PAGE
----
Traditionally, employers have used non-compete clauses to protect trade secrets if an employee should leave.
Senate Bill 33, which would apply to contracts after June 30, 2020, would limit the duration of non-compete clauses to 24 months after the termination of employment. The bill would require employers to provide physicians with a list of their patients, their contact information and medical information for a reasonable fee.
It also gives physicians an opportunity to “buy out” non-compete restrictions, for a reasonable price, as determined by an arbitrator. Additionally, the bill would make non-compete clauses supplementary to an enforceable employment contract and require the clauses to have specific language regarding the geography of where the clauses would apply and the scope of practice under restraint. SB 33 would not apply to transactions involving the sale of a physician’s practice.
Indiana State Senator Victoria Spartz (R-Noblesville) says she sponsored SB 33 because the health care market in her state has changed dramatically over the years.
“We have some of the highest health care prices in the country,” Spartz told Health Care News. “Already, 80 percent of physicians are employed by a hospital. We really need to free up physicians if they choose to leave. These contracts are very one sided and hospitals are very powerful.”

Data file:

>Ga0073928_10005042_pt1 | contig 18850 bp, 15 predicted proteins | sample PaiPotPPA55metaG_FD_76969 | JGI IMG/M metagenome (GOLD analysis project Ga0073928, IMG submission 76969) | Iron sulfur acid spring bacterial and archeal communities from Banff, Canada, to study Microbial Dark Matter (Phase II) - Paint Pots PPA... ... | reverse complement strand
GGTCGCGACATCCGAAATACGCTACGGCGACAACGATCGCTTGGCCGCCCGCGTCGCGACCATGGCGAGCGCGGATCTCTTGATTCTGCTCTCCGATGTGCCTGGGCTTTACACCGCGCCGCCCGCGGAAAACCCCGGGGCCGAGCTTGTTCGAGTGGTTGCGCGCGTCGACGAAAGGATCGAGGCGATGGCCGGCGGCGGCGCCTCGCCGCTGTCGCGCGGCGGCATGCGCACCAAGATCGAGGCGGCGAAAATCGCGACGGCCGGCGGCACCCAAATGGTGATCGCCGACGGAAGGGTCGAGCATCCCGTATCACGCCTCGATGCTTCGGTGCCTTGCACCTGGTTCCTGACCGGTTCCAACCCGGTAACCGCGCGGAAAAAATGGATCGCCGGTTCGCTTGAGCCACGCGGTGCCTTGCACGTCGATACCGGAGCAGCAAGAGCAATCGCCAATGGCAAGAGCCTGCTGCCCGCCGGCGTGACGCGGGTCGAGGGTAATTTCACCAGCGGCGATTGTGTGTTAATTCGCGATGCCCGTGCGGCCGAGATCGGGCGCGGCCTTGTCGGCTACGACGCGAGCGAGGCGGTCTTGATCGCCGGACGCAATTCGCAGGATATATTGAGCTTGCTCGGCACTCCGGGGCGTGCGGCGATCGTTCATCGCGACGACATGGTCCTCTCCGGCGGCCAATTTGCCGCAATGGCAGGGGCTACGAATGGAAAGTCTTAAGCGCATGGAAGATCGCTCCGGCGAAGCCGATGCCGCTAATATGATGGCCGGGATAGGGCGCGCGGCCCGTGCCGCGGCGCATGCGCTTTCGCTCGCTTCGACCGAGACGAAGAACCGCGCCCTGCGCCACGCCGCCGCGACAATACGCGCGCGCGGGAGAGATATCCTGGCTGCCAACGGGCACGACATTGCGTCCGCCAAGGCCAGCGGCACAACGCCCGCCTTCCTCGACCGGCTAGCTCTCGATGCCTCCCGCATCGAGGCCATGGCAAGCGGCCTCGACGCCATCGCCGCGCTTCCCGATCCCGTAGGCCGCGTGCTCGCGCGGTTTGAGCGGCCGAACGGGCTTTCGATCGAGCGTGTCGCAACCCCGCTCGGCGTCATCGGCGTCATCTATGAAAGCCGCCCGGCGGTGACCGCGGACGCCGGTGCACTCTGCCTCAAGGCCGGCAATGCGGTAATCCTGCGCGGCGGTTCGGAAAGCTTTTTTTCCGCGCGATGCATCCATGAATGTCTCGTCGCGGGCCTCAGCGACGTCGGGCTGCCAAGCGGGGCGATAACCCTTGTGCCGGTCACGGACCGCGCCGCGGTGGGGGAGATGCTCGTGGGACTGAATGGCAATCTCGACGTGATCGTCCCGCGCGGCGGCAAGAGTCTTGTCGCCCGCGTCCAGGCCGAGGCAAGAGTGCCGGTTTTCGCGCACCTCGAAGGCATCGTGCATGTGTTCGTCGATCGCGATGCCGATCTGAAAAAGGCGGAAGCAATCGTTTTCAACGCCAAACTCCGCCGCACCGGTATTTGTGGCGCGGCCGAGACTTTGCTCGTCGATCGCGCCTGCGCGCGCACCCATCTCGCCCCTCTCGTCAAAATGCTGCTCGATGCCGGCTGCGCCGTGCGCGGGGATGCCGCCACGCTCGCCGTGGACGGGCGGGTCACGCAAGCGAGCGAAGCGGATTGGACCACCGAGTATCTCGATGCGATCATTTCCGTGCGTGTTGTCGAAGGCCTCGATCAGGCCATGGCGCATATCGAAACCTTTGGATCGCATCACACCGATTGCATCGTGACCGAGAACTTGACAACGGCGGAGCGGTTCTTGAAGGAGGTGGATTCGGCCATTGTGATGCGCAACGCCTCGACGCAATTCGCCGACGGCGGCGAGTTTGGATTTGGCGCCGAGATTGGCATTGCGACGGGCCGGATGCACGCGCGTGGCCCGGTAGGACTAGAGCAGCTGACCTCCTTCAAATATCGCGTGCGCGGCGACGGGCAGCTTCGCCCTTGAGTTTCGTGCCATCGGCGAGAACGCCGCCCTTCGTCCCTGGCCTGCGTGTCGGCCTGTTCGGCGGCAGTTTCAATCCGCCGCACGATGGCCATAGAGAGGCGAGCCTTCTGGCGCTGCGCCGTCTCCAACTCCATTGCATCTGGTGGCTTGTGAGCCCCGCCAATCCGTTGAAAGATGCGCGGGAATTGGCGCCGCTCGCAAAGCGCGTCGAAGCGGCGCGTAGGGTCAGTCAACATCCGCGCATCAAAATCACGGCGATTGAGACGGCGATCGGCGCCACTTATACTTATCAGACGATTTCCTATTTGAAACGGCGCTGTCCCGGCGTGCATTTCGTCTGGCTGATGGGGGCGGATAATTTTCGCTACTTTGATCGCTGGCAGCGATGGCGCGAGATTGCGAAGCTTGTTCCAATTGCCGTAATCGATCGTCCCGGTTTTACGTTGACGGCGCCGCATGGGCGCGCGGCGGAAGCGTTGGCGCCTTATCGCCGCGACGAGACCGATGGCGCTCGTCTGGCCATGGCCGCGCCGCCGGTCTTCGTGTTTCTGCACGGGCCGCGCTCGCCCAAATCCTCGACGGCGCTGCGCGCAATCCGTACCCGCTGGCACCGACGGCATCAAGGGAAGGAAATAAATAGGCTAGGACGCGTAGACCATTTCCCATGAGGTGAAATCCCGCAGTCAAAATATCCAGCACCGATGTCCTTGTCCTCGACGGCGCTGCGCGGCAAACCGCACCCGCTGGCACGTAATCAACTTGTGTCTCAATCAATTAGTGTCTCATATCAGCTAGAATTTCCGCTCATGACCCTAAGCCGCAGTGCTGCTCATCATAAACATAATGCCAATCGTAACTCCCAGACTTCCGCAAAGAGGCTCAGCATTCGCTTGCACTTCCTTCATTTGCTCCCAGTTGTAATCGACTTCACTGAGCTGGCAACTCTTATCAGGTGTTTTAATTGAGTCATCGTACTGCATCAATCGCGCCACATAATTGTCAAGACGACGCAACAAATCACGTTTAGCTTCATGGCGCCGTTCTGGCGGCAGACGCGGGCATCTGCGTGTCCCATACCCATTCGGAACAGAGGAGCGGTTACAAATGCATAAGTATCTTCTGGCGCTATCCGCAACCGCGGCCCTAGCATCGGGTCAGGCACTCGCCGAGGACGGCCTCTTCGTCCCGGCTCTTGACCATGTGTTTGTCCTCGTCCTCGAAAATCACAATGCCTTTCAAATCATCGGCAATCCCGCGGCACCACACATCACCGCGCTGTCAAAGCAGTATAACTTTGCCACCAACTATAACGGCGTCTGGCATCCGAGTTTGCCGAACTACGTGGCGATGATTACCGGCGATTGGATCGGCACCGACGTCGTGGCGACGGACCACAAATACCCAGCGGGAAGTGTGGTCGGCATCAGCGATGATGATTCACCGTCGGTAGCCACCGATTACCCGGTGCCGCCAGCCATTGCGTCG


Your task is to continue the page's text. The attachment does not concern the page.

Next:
Indiana lawmakers are considering two other measures that would limit or eliminate non-compete clauses for physicians. HB 115 would require employers to notify patients of a physician’s departure and provide medical records, but does not specify how long such clauses can last or how they would apply in terms of geography and scope of practice. It also provides a buyout provision. SB 243 would be an all-out repeal of non-compete clauses.
Spartz says her bill falls in the middle.
“It is a reasonable approach so that it’s not defeated all together,” Spartz said.
Questions on Impact
A growing shortage of physicians and consolidation of hospitals are two reasons for the growing interest in non-compete reform. Physicians in South Carolina, for example, are lobbying state lawmakers to rein in the clauses, which are protected by case law.
Eliminating non-competes would introduce much-needed competition into the health care marketplace, says Adam Habig, founder of Freedom HealthWorks and policy advisor to The Heartland Institute, which publishes Health Care News. Physicians would be free to set up independent, direct care practices and provide charity care.
Habig wrote Spartz a letter October 10 in which he urged reform. “Indiana should emulate the growing number of states that statutorily limit the scope and duration of such clauses,” Habig wrote.
Habig told Health Care News he is pleased Spartz has taken interest.
“She integrated several of our suggestions,” Habig said. “It is definitely a step in the right direct, but my concern is it mostly codifies case law. I would like to generate some draft legislation not just for Indiana but all states for future efforts that apply to existing non-competes, and define competition statutorily.”
AnneMarie Schieber ([email protected]) is managing editor of Health Care News.